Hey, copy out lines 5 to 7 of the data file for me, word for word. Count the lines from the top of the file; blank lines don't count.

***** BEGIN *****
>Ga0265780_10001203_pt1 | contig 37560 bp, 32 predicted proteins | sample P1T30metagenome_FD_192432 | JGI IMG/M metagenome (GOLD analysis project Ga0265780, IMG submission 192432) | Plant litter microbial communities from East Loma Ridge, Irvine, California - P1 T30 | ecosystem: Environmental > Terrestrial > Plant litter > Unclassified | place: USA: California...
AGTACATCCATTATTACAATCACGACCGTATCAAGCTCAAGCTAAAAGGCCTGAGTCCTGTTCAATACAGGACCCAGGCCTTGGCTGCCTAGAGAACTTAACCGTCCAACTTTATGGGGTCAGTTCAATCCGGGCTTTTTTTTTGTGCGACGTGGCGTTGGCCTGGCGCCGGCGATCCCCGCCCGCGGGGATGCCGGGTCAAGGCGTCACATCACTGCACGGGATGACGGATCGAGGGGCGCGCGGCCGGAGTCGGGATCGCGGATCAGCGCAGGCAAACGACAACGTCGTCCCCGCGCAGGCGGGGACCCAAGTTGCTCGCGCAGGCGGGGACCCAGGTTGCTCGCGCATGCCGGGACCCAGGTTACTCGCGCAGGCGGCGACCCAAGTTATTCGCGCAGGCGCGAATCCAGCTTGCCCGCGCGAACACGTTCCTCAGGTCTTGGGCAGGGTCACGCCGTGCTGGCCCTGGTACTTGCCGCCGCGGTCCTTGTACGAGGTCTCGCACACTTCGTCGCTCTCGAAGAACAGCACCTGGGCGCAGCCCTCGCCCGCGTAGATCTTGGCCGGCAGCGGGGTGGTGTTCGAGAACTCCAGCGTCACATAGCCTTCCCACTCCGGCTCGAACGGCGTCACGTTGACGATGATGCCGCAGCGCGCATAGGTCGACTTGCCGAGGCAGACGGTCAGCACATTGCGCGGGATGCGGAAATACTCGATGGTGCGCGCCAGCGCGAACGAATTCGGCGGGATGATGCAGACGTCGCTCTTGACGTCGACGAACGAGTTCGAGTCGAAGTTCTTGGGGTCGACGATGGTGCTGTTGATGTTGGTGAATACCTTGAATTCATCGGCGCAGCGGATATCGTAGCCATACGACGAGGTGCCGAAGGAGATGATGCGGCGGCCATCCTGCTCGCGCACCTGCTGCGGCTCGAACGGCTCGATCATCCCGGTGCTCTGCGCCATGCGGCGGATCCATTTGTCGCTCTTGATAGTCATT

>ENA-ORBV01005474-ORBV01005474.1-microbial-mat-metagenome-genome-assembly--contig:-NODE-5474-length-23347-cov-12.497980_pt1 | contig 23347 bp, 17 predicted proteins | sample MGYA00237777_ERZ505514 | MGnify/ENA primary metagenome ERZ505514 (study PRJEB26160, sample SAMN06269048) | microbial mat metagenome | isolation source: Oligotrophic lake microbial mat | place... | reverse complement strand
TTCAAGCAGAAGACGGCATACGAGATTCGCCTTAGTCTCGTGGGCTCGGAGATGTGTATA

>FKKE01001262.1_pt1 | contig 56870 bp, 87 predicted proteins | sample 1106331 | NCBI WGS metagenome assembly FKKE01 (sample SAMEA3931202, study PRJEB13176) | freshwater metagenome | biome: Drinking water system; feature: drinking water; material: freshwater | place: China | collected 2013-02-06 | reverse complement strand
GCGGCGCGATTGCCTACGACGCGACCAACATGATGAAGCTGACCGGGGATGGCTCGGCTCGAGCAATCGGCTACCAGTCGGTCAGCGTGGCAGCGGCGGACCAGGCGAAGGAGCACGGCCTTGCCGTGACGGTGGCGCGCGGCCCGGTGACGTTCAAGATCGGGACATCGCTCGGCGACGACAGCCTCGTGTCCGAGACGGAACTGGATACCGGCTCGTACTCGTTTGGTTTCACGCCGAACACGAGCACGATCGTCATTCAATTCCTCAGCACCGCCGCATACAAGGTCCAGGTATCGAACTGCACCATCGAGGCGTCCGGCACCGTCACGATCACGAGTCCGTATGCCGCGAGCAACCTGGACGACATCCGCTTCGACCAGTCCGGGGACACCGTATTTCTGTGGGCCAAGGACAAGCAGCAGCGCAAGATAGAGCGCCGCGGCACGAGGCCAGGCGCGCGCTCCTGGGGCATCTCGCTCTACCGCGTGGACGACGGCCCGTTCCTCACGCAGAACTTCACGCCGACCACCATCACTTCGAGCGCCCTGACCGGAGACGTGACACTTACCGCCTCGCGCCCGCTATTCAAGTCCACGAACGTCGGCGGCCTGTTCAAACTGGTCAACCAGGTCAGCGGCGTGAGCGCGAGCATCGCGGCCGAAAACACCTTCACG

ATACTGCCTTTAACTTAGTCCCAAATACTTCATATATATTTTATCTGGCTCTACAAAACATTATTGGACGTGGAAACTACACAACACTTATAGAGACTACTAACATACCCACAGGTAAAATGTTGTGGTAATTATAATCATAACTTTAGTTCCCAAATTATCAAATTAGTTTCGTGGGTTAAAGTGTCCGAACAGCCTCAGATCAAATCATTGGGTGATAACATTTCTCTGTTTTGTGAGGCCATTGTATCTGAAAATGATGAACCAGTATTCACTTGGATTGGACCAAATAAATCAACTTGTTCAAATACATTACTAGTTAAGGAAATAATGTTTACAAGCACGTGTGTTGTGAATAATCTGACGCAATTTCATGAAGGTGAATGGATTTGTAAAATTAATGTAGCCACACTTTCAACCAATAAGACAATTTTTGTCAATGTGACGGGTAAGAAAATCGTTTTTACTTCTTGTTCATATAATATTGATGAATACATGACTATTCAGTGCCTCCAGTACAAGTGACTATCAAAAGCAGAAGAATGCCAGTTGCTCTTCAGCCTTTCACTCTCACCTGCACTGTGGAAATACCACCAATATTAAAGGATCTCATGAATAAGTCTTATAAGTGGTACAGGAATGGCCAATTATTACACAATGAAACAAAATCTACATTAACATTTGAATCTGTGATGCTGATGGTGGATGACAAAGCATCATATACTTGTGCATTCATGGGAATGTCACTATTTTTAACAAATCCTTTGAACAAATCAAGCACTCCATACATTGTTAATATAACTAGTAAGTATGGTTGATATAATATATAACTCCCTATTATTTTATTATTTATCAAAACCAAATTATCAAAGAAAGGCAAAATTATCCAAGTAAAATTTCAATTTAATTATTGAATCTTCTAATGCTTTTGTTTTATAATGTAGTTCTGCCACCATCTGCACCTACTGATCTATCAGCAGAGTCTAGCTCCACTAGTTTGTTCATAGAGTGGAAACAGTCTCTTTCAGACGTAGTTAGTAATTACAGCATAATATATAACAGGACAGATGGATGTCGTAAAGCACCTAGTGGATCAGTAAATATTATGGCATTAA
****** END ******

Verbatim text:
>FKKE01001262.1_pt1 | contig 56870 bp, 87 predicted proteins | sample 1106331 | NCBI WGS metagenome assembly FKKE01 (sample SAMEA3931202, study PRJEB13176) | freshwater metagenome | biome: Drinking water system; feature: drinking water; material: freshwater | place: China | collected 2013-02-06 | reverse complement strand
GCGGCGCGATTGCCTACGACGCGACCAACATGATGAAGCTGACCGGGGATGGCTCGGCTCGAGCAATCGGCTACCAGTCGGTCAGCGTGGCAGCGGCGGACCAGGCGAAGGAGCACGGCCTTGCCGTGACGGTGGCGCGCGGCCCGGTGACGTTCAAGATCGGGACATCGCTCGGCGACGACAGCCTCGTGTCCGAGACGGAACTGGATACCGGCTCGTACTCGTTTGGTTTCACGCCGAACACGAGCACGATCGTCATTCAATTCCTCAGCACCGCCGCATACAAGGTCCAGGTATCGAACTGCACCATCGAGGCGTCCGGCACCGTCACGATCACGAGTCCGTATGCCGCGAGCAACCTGGACGACATCCGCTTCGACCAGTCCGGGGACACCGTATTTCTGTGGGCCAAGGACAAGCAGCAGCGCAAGATAGAGCGCCGCGGCACGAGGCCAGGCGCGCGCTCCTGGGGCATCTCGCTCTACCGCGTGGACGACGGCCCGTTCCTCACGCAGAACTTCACGCCGACCACCATCACTTCGAGCGCCCTGACCGGAGACGTGACACTTACCGCCTCGCGCCCGCTATTCAAGTCCACGAACGTCGGCGGCCTGTTCAAACTGGTCAACCAGGTCAGCGGCGTGAGCGCGAGCATCGCGGCCGAAAACACCTTCACG

ATACTGCCTTTAACTTAGTCCCAAATACTTCATATATATTTTATCTGGCTCTACAAAACATTATTGGACGTGGAAACTACACAACACTTATAGAGACTACTAACATACCCACAGGTAAAATGTTGTGGTAATTATAATCATAACTTTAGTTCCCAAATTATCAAATTAGTTTCGTGGGTTAAAGTGTCCGAACAGCCTCAGATCAAATCATTGGGTGATAACATTTCTCTGTTTTGTGAGGCCATTGTATCTGAAAATGATGAACCAGTATTCACTTGGATTGGACCAAATAAATCAACTTGTTCAAATACATTACTAGTTAAGGAAATAATGTTTACAAGCACGTGTGTTGTGAATAATCTGACGCAATTTCATGAAGGTGAATGGATTTGTAAAATTAATGTAGCCACACTTTCAACCAATAAGACAATTTTTGTCAATGTGACGGGTAAGAAAATCGTTTTTACTTCTTGTTCATATAATATTGATGAATACATGACTATTCAGTGCCTCCAGTACAAGTGACTATCAAAAGCAGAAGAATGCCAGTTGCTCTTCAGCCTTTCACTCTCACCTGCACTGTGGAAATACCACCAATATTAAAGGATCTCATGAATAAGTCTTATAAGTGGTACAGGAATGGCCAATTATTACACAATGAAACAAAATCTACATTAACATTTGAATCTGTGATGCTGATGGTGGATGACAAAGCATCATATACTTGTGCATTCATGGGAATGTCACTATTTTTAACAAATCCTTTGAACAAATCAAGCACTCCATACATTGTTAATATAACTAGTAAGTATGGTTGATATAATATATAACTCCCTATTATTTTATTATTTATCAAAACCAAATTATCAAAGAAAGGCAAAATTATCCAAGTAAAATTTCAATTTAATTATTGAATCTTCTAATGCTTTTGTTTTATAATGTAGTTCTGCCACCATCTGCACCTACTGATCTATCAGCAGAGTCTAGCTCCACTAGTTTGTTCATAGAGTGGAAACAGTCTCTTTCAGACGTAGTTAGTAATTACAGCATAATATATAACAGGACAGATGGATGTCGTAAAGCACCTAGTGGATCAGTAAATATTATGGCATTAA